There is an unforeseen parallel between that aspect of the novel and the current real-life atmosphere of lockdowns and pandemic-imposed laws, where the rules designed to protect us interfere with even the smallest of everyday tasks and behaviors. Not hugging a friend and not visiting your mother feels unnatural, and yet it’s a necessary step in order to safeguard the community as a whole. Of course, as with any rules, there will always be people who refuse to adhere to them. This naturally exacerbates the frustration of those who do make the sacrifice, and it encourages a culture where snitching on the rule-breakers is presented as an almost moral imperative.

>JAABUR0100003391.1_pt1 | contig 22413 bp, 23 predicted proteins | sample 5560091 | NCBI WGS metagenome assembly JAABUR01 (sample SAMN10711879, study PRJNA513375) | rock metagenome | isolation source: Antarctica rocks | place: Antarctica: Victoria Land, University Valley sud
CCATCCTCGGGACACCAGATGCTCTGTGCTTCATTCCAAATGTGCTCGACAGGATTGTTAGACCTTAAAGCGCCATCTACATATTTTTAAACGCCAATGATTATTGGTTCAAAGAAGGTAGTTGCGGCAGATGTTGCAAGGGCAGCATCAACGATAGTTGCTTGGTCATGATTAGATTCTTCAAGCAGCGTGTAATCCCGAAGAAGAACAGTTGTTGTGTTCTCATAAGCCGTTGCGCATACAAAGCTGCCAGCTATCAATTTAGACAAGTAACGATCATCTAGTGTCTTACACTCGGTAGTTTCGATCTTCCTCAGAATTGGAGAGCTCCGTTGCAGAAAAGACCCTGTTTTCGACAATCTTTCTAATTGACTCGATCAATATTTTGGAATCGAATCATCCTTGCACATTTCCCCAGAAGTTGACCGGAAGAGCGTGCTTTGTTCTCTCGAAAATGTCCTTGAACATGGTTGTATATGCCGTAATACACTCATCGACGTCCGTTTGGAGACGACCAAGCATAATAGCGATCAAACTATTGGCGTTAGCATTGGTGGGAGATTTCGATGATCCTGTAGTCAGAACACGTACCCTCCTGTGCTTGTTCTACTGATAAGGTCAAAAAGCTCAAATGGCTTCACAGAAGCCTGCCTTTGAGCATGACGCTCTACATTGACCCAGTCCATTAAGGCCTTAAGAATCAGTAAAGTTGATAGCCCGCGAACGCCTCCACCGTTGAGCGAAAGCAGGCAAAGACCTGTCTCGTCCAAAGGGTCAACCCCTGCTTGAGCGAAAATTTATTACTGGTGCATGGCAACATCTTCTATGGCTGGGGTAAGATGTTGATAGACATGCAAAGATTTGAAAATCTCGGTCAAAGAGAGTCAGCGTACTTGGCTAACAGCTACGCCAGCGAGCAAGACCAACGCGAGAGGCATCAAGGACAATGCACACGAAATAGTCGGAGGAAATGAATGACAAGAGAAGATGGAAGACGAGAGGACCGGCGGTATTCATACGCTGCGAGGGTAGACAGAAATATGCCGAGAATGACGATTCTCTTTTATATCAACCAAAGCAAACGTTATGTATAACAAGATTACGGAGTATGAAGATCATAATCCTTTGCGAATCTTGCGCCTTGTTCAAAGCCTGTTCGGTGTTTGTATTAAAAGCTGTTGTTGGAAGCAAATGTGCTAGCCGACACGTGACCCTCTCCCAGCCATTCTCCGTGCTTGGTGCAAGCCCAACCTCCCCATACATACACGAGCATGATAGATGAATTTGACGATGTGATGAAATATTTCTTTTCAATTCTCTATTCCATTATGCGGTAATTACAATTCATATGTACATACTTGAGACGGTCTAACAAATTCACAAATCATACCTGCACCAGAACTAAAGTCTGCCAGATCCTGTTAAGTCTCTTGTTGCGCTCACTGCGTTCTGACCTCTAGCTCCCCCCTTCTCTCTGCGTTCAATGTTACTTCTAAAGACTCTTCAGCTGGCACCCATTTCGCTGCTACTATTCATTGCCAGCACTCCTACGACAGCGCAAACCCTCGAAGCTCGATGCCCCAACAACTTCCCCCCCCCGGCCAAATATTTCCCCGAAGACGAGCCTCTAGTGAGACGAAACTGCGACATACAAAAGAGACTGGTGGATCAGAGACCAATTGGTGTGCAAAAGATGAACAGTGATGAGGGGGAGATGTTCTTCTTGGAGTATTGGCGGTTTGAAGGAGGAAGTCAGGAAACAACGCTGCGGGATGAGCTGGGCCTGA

When we start seeing others as a threat or as self-appointed sheriffs, that further increases the claustrophobic feeling of the pandemic life.
In terms of the narrative shifts, the camera is once again brought closer to the details of the everyday. As our individual worlds shrink, the importance of detail increases. The significance of the small actions is compounded. I am fascinated by the process which allows big changes to come out of the everyday challenges and events, whose importance is only fully grasped in retrospect.
In other words, extraordinary comes from ordinary; a small change leads to a big one. The great grows from the trivial. And much like a novel is written one word at a time, so the characters grow in the space of the individual moments of their lives.
The Second Bell by Gabriela Houston is available now via Angry Robot.